6. Avatar
    William Rittenhouse

    This is a very interesting article I never followed up with when we learned about it in high school. I’m sure the tensions were high after knowing how other whites treated Indians. Overall I think they didn’t get along. The whites came over and although some did treat them right, most did not. Taking land and claiming it as their own because they had the power was kind of a bully move. It wouldn’t suprise me if the Indians did slaughter them all.

  7. Avatar
    Katherine Watson

    Even after not being able to find a single trace of them when they were alive, their legacy got to live on forever as people question what happened to the Roanoke Colony. Although we do not have an official answer (and we might never get one), the most important thing is that their death was marked down in history, we know that they did not perish after Smith left them. They wanted their story found, and we heard them, but their mystery will live on forever.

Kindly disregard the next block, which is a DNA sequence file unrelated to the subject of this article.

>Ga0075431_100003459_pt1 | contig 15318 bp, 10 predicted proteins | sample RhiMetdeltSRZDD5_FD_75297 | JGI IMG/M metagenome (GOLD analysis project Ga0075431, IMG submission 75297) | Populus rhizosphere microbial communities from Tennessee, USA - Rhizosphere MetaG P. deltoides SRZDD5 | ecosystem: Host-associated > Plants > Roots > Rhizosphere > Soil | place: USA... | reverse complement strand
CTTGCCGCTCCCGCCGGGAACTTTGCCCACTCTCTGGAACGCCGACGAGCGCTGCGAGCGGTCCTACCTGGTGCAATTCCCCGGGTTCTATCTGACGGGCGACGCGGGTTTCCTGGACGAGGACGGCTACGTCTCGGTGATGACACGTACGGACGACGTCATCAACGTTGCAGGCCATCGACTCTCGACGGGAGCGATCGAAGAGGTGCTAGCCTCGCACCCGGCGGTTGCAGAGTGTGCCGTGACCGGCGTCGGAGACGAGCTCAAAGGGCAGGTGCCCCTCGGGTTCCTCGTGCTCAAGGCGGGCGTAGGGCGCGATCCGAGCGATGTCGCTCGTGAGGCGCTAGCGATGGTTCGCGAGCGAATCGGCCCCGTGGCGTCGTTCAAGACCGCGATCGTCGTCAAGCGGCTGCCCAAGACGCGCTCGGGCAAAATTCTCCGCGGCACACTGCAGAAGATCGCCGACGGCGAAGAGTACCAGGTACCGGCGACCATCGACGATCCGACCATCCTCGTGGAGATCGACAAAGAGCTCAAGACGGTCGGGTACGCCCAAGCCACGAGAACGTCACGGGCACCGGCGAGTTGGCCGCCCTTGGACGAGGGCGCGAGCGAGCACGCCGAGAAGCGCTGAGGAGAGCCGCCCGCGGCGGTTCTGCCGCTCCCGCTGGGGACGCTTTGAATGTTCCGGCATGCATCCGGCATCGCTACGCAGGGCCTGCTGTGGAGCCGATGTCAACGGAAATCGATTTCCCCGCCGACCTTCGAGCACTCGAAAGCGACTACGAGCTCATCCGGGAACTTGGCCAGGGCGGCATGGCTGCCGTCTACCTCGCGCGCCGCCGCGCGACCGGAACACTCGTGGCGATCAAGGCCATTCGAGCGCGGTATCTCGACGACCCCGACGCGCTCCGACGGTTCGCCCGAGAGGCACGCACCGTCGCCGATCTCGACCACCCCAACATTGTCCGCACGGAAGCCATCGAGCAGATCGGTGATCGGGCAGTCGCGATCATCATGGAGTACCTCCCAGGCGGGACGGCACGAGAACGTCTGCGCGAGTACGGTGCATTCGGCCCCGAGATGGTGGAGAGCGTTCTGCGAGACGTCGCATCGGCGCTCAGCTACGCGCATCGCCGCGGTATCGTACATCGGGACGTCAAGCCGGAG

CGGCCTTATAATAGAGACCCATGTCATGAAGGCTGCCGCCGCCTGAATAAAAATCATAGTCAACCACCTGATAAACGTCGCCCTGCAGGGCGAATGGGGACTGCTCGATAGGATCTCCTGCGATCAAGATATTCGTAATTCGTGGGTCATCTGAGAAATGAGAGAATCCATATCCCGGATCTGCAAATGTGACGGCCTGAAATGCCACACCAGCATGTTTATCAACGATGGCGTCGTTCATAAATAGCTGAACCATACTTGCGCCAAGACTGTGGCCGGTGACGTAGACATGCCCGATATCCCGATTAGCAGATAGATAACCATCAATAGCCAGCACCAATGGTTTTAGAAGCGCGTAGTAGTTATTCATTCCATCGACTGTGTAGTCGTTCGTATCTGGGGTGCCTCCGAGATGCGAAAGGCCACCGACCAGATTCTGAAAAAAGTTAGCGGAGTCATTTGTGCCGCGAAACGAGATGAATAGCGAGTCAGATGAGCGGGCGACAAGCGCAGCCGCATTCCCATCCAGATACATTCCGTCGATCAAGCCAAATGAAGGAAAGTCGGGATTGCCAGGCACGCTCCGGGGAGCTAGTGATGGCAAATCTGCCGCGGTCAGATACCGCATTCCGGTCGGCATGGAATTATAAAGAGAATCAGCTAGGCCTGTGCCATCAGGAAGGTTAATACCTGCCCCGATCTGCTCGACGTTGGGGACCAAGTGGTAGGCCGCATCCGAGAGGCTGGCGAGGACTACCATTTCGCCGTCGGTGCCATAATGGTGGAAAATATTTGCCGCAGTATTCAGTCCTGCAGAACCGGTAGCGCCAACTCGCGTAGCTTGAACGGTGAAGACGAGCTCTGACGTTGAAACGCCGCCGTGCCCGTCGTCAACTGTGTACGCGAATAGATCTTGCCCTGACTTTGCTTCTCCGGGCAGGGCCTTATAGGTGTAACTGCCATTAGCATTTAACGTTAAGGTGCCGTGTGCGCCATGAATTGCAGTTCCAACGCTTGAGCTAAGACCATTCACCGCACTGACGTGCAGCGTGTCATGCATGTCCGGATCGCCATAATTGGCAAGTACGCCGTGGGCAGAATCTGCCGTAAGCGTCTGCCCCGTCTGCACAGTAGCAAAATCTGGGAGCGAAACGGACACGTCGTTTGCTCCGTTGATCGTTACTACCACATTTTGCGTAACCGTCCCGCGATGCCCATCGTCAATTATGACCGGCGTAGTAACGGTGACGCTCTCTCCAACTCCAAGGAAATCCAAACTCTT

8. Avatar
    Lorenzo Rivera

    This article was extremely interesting, yet is filled with mystery. It is insane to think that an entire group of people could just vanish from the face of the earth, therefore there must be an explanation for when, where, and why the colonists decided to leave their settlement. The most likely scenario seems to be that they did in fact live with a Native American tribe following their disappearance seems most likely, however, we will never truly know if it is true.

  9. Avatar
    Belene Cuellar

    It’s so surprising to me that he never put in that much effort to find the missing colony. He only searched once and then called it off. I mean how could someone care so little for the colony they were in charge of. It’s almost like he didn’t even want to look for them in the first place. What kind of person does that?

  10. Avatar
    Jennifer Salas

    I really liked how the introduction pulled me in wanting to know more. It made me put in perspective how they must of felt coming from their journey to an empty home. This article was very well put together, and I never lost interest I just kept wanting to know more. I had always been curious about the Roanoke colony and wanted to know what exactly happen. I hope to engage readers and pull them to a story much like this article did to me.